The key to successful management of large scale, global, open development collaboration - hardware or software - is Modular Breakdown of complex projects into small parts.
For the case of hardware designs - modular breakdown means that we break machines and product systems down to their smallest components.
Tracking any development effectively, and collaborating on a large scale - requires that each component is distinguished from the overall product - such that it can be developed independently and in parallel with many other components.
Scalable parallel development can exist on the level of an overall product, its module, and its sub-modules or components.
To document products and components, we use Part Libraries. Part libraries are also convenient in terms of how they can be modified using FreeCAD. A developer or user should be able to download parts and overall products from part libraries. To understand how part libraries relate to FreeCAD and large-scale parallel development - we must understand the Merge Workflow in FreeCAD:
- FreeCAD has a Merge Workflow option. Go to File->Merge project... to access this workflow.
- Proper use of this workflow allows files on the wiki - parts - to be merged into the same document.
- To use this workflow - files must be saved in a positionally correct location. This means, that when a second part it merged with a first part - it appears in a location like in the final product.
- One can start by downloading any single part, and merge new parts into the same working document as needed
- This way of handling parts allows full modular breakdown. Each file or part is accessible.
- Anyone can work on any part, and uplaod changes to the wiki on a granular basis.
- The wiki keeps old versions, so that we can work with older versions if needed at any time. The wiki thus has a full ability to do version history. It is useful to annotate older versions (either in file comments or on the wiki page for the versioned file) so other developers can see what the version contains.
- The main point of this is allowing many people to work in parallel on the same CAD design.
- Another advantage is retaining full versioning control on parts, not only on overall assembly.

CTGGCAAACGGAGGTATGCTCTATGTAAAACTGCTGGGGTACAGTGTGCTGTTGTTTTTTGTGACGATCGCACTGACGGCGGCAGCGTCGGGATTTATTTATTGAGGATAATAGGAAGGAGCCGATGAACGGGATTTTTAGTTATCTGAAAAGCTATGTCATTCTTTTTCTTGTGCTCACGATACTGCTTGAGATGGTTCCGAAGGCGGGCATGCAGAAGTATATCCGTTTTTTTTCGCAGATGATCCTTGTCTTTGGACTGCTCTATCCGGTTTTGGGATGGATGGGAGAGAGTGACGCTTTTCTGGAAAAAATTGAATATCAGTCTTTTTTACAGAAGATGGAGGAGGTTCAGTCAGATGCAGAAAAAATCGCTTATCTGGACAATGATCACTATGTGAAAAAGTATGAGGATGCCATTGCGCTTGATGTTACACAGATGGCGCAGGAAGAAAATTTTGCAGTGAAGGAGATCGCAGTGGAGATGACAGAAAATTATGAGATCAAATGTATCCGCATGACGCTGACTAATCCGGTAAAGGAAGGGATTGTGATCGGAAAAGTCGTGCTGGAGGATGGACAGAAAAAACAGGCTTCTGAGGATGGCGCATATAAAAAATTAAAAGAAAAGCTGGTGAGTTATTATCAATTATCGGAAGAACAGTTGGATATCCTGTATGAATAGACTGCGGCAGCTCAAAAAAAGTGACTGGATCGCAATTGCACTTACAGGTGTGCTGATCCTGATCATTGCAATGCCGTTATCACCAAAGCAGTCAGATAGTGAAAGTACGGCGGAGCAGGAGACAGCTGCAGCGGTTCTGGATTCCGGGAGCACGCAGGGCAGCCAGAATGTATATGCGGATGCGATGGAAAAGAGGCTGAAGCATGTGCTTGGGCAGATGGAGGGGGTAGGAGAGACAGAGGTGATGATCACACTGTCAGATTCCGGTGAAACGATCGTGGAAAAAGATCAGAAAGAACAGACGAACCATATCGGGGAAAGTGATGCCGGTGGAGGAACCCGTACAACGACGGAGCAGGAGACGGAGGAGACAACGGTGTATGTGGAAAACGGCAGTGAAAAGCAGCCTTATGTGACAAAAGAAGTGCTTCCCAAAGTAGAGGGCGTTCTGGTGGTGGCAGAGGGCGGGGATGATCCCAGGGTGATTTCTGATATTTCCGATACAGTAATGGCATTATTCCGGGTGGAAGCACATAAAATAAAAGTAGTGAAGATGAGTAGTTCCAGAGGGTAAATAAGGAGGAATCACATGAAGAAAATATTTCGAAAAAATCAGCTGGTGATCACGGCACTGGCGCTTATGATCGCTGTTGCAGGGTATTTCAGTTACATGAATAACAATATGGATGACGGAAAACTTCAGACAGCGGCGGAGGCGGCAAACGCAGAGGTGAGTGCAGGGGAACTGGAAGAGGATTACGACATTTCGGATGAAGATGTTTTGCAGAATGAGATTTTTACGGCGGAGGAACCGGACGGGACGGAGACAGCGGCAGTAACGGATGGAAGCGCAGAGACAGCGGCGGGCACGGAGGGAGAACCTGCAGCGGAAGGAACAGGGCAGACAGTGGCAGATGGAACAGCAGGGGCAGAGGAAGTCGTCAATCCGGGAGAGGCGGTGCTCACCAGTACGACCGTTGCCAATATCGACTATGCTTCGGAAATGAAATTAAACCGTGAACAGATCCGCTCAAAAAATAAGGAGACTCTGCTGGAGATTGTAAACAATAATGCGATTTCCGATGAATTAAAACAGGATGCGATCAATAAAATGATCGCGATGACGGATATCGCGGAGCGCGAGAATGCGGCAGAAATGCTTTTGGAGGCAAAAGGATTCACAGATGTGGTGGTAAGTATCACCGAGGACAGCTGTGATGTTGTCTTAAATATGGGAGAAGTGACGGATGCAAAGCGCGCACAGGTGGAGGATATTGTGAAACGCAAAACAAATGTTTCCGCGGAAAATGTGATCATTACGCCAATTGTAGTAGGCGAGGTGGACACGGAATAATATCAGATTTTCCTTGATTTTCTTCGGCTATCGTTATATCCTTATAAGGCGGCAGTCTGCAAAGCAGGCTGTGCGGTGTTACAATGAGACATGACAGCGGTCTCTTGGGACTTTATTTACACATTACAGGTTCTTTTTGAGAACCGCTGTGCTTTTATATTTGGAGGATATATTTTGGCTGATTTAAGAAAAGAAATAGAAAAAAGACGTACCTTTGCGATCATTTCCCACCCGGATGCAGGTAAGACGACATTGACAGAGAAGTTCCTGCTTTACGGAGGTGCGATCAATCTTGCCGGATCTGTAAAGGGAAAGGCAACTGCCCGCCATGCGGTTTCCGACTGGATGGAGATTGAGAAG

- Another advantage is file size management: instead of uploading complete files, it takes much less disk space to upload only the changing parts. This becomes increasingly important with growing project size/complexity.
The above summarizes how to work using the Merge Workflow. This can be used in conjuntion with more advanced workflows such as using the Asembly 2 Workbench.
More Notes on the Merge Workflow
- It is useful to include a Visual Version History in the part library - which simply means pictures of snapshots of the file as it evolves in time. New snapshots are included for visual reference - to save time in assessing the content of files. This is an antidote to Git or other drop-box like platform - where a wall of filenames of parts takes time to parse for content. Git does not allow versioning at a granular level (new uploads over an existing individual files), only at a repository level. This does not work well for open hardware development because 2 component CAD files cannot be compared side by side.
- For solo work, it's acceptable to use git or other 'whole project versioning'
- Note that 'whole project versioning' at the level of CAD does not work well for large, collaborative open hardware, as CAD and software are only a small portion of an overall project. Thus, a wiki is still required to manage many other data formats while allowing for powerful organizational, taxonomy, or semantic organization aspects.
- The power of a wiki is the reason why OSE uses the wiki-based Development Template, which is cloned in full for the next iteration. Parts of the Development Template are updated as needed, while keeping the whole project version intact.